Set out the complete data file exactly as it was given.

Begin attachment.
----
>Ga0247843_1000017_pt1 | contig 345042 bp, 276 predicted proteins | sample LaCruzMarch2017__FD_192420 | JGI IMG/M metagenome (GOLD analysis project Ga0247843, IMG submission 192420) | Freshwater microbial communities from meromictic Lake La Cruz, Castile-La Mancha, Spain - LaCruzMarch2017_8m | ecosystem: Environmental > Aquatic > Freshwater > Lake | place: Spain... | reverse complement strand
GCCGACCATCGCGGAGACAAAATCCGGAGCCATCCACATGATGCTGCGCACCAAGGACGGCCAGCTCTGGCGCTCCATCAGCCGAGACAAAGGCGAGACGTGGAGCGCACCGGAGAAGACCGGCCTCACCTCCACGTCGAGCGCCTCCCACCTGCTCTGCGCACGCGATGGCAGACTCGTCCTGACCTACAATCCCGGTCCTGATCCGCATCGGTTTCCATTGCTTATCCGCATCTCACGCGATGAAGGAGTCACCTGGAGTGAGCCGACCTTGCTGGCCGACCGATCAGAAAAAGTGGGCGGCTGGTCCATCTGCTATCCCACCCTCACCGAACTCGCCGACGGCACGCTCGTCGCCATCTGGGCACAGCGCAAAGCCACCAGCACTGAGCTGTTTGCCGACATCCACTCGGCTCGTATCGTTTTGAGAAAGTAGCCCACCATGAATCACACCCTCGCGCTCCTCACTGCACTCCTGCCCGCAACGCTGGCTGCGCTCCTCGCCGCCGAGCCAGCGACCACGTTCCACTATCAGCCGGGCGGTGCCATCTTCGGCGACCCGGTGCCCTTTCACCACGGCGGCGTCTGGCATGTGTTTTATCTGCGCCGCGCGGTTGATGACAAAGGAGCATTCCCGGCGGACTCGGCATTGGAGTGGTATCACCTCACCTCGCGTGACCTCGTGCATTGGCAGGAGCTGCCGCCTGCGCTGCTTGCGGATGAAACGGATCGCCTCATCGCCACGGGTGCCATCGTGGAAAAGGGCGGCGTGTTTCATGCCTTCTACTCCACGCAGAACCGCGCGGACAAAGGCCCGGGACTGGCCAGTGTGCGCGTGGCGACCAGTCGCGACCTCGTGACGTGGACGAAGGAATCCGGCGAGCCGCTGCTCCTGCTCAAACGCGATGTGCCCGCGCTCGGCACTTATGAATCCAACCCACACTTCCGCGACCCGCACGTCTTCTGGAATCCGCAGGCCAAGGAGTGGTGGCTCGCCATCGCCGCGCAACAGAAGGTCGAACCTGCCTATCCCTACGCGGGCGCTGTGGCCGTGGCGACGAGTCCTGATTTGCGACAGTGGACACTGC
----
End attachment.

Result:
>Ga0247843_1000017_pt1 | contig 345042 bp, 276 predicted proteins | sample LaCruzMarch2017__FD_192420 | JGI IMG/M metagenome (GOLD analysis project Ga0247843, IMG submission 192420) | Freshwater microbial communities from meromictic Lake La Cruz, Castile-La Mancha, Spain - LaCruzMarch2017_8m | ecosystem: Environmental > Aquatic > Freshwater > Lake | place: Spain... | reverse complement strand
GCCGACCATCGCGGAGACAAAATCCGGAGCCATCCACATGATGCTGCGCACCAAGGACGGCCAGCTCTGGCGCTCCATCAGCCGAGACAAAGGCGAGACGTGGAGCGCACCGGAGAAGACCGGCCTCACCTCCACGTCGAGCGCCTCCCACCTGCTCTGCGCACGCGATGGCAGACTCGTCCTGACCTACAATCCCGGTCCTGATCCGCATCGGTTTCCATTGCTTATCCGCATCTCACGCGATGAAGGAGTCACCTGGAGTGAGCCGACCTTGCTGGCCGACCGATCAGAAAAAGTGGGCGGCTGGTCCATCTGCTATCCCACCCTCACCGAACTCGCCGACGGCACGCTCGTCGCCATCTGGGCACAGCGCAAAGCCACCAGCACTGAGCTGTTTGCCGACATCCACTCGGCTCGTATCGTTTTGAGAAAGTAGCCCACCATGAATCACACCCTCGCGCTCCTCACTGCACTCCTGCCCGCAACGCTGGCTGCGCTCCTCGCCGCCGAGCCAGCGACCACGTTCCACTATCAGCCGGGCGGTGCCATCTTCGGCGACCCGGTGCCCTTTCACCACGGCGGCGTCTGGCATGTGTTTTATCTGCGCCGCGCGGTTGATGACAAAGGAGCATTCCCGGCGGACTCGGCATTGGAGTGGTATCACCTCACCTCGCGTGACCTCGTGCATTGGCAGGAGCTGCCGCCTGCGCTGCTTGCGGATGAAACGGATCGCCTCATCGCCACGGGTGCCATCGTGGAAAAGGGCGGCGTGTTTCATGCCTTCTACTCCACGCAGAACCGCGCGGACAAAGGCCCGGGACTGGCCAGTGTGCGCGTGGCGACCAGTCGCGACCTCGTGACGTGGACGAAGGAATCCGGCGAGCCGCTGCTCCTGCTCAAACGCGATGTGCCCGCGCTCGGCACTTATGAATCCAACCCACACTTCCGCGACCCGCACGTCTTCTGGAATCCGCAGGCCAAGGAGTGGTGGCTCGCCATCGCCGCGCAACAGAAGGTCGAACCTGCCTATCCCTACGCGGGCGCTGTGGCCGTGGCGACGAGTCCTGATTTGCGACAGTGGACACTGC